Salt beds are one of the Earth's greatest sources of inorganic chemical compounds.

Salt deposits, which exist on every continent on Earth, are mineral residues left behind after salt-rich bodies of water evaporated long ago.

The Dead Sea and the Great Salt Lake are current examples of salt accumulating as a body of water evaporates.

In addition to table salt, salt beds are rich in potash, an agricultural fertilizer; sodium salts used in manufacturing soaps and paper; gypsum, the basis of plaster of Paris, and a wide range of rarer chemicals used in industry.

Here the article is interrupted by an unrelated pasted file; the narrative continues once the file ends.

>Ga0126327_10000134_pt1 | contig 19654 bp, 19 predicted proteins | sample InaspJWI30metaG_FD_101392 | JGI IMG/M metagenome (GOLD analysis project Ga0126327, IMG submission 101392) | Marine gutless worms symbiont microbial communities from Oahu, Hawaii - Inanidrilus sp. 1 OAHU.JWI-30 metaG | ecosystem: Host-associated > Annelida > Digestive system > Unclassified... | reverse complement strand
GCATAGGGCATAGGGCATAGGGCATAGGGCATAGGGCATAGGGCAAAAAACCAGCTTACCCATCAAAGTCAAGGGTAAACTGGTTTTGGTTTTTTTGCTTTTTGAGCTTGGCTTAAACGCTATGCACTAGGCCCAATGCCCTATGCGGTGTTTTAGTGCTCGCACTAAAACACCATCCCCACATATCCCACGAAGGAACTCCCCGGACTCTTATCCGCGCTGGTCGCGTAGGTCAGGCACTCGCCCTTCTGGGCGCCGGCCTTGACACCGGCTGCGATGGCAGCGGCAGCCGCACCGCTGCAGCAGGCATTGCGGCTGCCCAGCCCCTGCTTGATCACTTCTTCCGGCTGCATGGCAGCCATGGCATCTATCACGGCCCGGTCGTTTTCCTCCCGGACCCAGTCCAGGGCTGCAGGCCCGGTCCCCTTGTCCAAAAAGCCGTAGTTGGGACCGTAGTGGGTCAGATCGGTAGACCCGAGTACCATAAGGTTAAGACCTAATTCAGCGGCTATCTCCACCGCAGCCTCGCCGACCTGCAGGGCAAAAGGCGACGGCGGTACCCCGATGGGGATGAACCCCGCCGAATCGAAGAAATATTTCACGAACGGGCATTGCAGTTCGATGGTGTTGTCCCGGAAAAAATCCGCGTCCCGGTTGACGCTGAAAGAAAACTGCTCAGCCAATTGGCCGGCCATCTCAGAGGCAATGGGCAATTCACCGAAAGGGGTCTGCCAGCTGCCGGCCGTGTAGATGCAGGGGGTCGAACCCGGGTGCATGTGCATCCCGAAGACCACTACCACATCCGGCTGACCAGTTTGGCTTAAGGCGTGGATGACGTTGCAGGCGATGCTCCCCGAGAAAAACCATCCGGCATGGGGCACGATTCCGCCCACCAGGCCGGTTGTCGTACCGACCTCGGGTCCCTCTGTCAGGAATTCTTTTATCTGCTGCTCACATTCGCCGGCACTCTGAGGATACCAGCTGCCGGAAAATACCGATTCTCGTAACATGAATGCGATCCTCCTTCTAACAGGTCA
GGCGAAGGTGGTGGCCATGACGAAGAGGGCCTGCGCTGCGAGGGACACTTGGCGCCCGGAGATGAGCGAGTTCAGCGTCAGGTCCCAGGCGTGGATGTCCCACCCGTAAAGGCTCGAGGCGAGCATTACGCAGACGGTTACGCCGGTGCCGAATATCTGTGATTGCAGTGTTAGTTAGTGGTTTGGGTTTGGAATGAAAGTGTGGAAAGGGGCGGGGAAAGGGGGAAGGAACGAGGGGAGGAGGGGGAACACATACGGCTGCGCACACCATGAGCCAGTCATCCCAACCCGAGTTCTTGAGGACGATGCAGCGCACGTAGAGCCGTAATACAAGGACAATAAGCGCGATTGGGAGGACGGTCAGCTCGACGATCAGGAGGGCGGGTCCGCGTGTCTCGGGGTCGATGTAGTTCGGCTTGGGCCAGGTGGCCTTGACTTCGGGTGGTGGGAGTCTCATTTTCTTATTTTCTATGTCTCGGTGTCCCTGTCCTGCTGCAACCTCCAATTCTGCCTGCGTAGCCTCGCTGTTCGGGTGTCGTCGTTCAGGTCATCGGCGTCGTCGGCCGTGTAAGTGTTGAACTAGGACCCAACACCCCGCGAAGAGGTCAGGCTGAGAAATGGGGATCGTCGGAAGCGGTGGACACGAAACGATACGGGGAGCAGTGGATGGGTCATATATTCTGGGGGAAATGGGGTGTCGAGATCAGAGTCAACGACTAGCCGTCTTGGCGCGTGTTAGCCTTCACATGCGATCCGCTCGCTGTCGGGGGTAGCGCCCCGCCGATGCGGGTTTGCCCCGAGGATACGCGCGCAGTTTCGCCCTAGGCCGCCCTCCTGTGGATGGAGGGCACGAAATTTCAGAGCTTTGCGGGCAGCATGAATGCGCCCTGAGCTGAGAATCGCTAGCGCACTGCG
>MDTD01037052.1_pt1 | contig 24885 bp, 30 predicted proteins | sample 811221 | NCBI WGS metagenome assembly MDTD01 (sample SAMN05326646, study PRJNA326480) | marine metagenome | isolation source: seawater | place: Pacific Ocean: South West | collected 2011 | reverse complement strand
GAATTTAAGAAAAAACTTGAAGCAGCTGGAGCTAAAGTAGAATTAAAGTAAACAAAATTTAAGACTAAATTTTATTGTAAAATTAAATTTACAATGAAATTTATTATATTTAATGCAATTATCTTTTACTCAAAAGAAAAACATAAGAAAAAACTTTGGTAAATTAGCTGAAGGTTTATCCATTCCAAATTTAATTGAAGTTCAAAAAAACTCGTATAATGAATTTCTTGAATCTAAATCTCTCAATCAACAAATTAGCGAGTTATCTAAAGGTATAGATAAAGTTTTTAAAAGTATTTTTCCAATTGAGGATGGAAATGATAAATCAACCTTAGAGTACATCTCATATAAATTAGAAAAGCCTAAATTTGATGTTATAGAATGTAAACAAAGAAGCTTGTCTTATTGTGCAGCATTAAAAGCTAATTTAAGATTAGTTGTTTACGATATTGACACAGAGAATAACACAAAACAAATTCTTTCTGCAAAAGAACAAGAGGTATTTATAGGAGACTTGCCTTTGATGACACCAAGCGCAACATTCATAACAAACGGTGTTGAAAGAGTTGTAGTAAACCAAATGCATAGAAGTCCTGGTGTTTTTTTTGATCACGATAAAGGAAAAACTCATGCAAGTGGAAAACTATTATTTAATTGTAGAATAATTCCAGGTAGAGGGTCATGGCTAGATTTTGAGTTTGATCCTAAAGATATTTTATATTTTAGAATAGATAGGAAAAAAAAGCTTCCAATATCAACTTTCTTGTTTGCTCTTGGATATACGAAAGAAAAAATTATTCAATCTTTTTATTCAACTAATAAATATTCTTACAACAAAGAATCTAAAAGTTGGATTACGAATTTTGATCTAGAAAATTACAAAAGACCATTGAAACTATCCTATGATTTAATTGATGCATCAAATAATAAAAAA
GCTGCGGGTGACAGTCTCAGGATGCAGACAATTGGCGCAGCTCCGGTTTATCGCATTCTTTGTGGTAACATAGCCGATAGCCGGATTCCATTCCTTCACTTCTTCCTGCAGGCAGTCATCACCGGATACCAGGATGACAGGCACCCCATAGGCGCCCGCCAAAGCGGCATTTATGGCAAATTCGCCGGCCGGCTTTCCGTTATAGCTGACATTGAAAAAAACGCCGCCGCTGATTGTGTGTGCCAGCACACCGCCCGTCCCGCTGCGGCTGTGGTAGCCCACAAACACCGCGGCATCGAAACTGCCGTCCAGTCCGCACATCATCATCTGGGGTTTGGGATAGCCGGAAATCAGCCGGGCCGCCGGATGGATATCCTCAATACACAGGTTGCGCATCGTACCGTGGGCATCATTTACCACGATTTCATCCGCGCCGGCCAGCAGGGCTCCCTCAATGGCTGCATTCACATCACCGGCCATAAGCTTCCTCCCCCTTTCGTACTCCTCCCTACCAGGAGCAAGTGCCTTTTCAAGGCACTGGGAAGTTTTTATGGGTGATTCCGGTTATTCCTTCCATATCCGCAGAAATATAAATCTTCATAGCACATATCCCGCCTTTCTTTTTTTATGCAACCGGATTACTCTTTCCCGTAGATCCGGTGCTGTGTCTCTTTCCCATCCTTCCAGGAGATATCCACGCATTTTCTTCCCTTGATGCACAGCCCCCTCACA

Salt deposits are often found in deserts.

Nitrates, the basis of fertilizers and explosives, can be found in Chile's Atacama Desert.

The borates of the western northern American desert are used in the enamel and glass industries.

The deposits became concentrated in the desert floor by the upward percolation of mineral springs over the ages. They have remained in place because there is little or no rain to wash them away.